Survios is a studio that quickly made a name for itself with the early Oculus Rift development kit technical demonstration Zombies on the Holodeck, an inspired first-person shooter (FPS) that saw the player overwhelmed with undead aggressors. This was nearly three years ago however, and in that time Survios has been busy raising funding for their first commercial release: Raw Data.
$4 million USD can go a long way, and Survios has used this capital to continue developing with the lessons learned through developing their earlier prototype. Raw Data is an FPS experience designed for the HTC Vive and Oculus Rift (with Oculus Touch). Wholly intended for co-operative gameplay, two players stand side-by-side as they fend off waves of robot enemies in a science-fiction setting.
The players are positions in the centre of the virtual experimentation lab, given a small area to call their own. Enemies will spawn from the 180-degrees ahead of the player and rarely venture behind, presumably an effort to minimise the potential loss of tracking with the Oculus Touch controllers (though the version played by VRFocus was using the HTC Vive). The players are equipped with both firearms and a katana, and have the simple object of taking out the enemies before they themselves are overcome.
Throughout the first wave the only gun players have access to is a pistol. Combat works as expected: align your shot and pull the trigger. Enemies are fast moving, but rather dull-witted. Rarely will they provide any intimidation beyond numbers. Although they are also armed and fire back upon the players, their aim and the speed of their return fire typically means quick movements side-to-side is enough to get through unscathed. The players are able to deflect bullets using their katana, but in the preview build presented to VRFocus there was never the need to even consider attempting anything more technical than a sidestep, let alone ducking and weaving in the hope of finding cover.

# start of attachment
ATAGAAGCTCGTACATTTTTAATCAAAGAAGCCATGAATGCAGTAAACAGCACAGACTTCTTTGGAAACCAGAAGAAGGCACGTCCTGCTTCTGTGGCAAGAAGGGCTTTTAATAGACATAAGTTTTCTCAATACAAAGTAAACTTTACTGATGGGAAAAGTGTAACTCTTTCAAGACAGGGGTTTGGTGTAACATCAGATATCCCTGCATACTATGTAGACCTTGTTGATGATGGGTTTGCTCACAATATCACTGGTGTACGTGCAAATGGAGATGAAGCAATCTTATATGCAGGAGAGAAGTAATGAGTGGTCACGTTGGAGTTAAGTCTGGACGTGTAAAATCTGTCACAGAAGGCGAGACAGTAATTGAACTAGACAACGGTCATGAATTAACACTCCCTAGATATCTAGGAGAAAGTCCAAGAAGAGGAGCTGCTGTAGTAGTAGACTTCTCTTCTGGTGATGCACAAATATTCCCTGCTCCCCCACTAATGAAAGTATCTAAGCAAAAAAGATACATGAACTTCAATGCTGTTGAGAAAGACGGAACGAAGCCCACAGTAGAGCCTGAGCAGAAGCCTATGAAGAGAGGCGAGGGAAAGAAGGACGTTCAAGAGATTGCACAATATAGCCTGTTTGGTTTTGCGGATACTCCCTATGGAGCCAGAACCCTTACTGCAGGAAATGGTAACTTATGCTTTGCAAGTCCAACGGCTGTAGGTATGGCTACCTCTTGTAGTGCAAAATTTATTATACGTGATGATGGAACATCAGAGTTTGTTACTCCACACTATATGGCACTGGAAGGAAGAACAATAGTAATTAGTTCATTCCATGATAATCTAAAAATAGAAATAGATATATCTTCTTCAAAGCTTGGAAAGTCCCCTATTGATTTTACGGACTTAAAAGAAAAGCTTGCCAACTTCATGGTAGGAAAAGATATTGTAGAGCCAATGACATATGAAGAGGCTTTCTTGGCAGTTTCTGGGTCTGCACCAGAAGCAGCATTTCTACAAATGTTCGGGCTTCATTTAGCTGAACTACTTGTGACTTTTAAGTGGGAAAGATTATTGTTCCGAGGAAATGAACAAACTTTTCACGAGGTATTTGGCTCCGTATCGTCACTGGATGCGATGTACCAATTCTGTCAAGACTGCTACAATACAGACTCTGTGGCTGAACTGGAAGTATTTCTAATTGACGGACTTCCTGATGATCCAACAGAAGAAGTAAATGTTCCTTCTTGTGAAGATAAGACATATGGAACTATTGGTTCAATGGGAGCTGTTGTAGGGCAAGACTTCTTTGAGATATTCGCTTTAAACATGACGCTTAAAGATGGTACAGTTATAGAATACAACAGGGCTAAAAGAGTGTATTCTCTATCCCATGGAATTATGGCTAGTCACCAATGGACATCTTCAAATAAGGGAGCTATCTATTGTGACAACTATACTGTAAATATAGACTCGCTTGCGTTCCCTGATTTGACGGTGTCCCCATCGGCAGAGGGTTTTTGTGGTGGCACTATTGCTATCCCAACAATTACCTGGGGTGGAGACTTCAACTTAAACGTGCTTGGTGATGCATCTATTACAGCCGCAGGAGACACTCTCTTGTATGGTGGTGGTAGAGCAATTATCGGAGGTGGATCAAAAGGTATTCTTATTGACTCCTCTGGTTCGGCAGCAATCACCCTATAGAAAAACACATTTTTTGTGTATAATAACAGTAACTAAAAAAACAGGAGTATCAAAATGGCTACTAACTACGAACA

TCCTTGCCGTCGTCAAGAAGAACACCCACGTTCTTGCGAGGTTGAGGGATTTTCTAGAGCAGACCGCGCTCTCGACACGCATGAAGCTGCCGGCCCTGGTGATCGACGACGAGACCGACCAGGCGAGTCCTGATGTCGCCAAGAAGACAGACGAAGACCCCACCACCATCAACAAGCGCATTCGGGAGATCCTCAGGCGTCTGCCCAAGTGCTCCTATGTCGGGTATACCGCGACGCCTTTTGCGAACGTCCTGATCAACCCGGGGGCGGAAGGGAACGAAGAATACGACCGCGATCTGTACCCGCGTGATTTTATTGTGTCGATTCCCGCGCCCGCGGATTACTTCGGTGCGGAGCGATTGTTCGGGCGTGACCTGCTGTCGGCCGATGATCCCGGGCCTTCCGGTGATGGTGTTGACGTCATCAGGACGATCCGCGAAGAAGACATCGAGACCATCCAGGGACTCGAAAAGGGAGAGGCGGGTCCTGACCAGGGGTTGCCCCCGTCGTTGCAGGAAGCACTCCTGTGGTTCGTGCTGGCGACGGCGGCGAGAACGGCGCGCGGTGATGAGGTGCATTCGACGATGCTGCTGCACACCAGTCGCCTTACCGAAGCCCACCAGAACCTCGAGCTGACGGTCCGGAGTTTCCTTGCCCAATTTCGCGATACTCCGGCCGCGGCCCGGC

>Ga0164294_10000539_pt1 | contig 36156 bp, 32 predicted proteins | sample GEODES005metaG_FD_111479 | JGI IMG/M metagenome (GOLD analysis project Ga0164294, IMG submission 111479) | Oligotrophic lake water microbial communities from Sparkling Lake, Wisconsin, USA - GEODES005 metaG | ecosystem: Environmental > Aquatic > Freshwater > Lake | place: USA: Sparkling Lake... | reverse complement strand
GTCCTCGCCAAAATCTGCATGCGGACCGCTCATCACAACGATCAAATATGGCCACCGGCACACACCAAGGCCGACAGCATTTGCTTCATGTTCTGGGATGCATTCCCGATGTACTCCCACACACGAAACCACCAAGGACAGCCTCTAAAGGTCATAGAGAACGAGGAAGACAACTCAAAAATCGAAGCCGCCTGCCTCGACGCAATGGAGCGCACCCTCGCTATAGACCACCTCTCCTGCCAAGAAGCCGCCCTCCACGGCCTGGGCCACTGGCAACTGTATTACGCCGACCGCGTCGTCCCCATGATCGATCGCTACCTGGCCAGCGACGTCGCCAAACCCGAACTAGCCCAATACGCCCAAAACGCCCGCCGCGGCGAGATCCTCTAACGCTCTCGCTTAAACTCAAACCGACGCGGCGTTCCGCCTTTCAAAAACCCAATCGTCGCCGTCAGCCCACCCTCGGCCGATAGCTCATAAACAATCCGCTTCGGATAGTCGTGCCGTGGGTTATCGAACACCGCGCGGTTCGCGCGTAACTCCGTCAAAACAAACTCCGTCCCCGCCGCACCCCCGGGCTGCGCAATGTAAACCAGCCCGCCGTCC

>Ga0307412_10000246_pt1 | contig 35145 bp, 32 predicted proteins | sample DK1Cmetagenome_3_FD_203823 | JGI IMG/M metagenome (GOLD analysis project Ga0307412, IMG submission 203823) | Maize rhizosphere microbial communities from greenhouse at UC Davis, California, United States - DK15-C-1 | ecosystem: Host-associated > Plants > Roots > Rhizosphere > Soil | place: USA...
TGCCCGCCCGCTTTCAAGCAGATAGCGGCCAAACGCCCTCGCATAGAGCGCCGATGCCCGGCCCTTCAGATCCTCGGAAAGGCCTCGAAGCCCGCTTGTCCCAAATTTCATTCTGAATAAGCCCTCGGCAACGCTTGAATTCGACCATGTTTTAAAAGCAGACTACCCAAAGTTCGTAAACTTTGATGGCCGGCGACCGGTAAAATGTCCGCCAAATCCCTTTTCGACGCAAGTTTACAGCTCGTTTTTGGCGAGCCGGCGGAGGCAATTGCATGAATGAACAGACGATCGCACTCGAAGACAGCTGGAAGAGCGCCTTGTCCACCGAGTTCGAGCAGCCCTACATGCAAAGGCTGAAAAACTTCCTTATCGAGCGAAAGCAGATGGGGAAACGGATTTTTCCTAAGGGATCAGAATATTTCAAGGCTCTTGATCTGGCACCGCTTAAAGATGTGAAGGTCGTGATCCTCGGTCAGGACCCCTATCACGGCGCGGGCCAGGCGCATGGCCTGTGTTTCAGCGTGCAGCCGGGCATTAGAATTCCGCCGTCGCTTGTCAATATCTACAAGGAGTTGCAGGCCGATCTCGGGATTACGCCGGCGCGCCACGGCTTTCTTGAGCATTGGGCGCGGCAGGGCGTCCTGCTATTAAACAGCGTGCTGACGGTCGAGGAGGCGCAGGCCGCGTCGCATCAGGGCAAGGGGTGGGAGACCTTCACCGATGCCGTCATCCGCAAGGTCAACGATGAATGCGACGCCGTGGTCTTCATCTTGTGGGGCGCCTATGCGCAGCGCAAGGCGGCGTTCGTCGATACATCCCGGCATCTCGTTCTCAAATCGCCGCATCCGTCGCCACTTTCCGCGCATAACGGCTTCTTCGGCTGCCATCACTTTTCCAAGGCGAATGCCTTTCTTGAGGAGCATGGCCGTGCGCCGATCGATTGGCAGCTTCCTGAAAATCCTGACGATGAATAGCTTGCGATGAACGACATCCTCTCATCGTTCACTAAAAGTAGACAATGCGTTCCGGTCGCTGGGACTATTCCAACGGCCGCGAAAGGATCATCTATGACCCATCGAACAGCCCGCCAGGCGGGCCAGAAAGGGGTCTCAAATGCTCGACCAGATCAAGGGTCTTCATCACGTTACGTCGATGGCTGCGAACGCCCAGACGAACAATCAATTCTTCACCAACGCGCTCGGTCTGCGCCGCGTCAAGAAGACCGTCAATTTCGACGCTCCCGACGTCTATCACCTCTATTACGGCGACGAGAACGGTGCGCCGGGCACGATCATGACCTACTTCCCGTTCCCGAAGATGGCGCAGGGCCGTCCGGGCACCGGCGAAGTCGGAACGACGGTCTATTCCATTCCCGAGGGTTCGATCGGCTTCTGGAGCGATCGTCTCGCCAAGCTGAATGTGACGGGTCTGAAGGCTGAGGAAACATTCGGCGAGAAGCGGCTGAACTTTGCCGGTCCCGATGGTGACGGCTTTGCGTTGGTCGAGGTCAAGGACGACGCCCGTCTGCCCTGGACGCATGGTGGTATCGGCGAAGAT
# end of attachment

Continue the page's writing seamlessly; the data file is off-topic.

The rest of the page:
The katana as a whole was relatively redundant in this build as enemies never got close enough to engage in melee combat, even when left to their own devices long after the bulk of the wave had been taken out. After each wave the player has the option to gain a new weapon from the console ahead of where they stand, with a shotgun being the visual highlight but the visceral letdown. Bulking and futuristic looking, the excitement of preparing to take down enemies with a scattershot in this clustered environment was the highpoint of Raw Data‘s preview build. However, in reality the shotgun was woefully underpowered and uninteresting to fire, resulting in a quick disposal and return to the much more satisfying pistol.
The co-operative element of Raw Data is its most interesting asset, but this is hugely dependant on the partner the videogame is experience with. Verbal communication as well as visual is essential for creating a sense of teamwork and imminent failure, as Raw Data doesn’t have any designs to force either of these qualities upon the players directly. Without player communication Raw Data is simply a soulless recreation of Epic Games’ Bullet Train technical demonstration with an anonymous entity standing beside – and often getting in your way – the player.
Raw Data is a videogame that will definitely benefit from having a like-minded player by your side. The lifeless enemy units and variety of weapon options do little to provide atmosphere or tension by themselves; it’s clearly the relationship between players that will grant Raw Data the bulk of it’s appeal. Whether Survios should be congratulated for producing a blank canvas for players to project their own bond on to or chastised for failing to produce any engagement of their own will wholly depend on your perspective.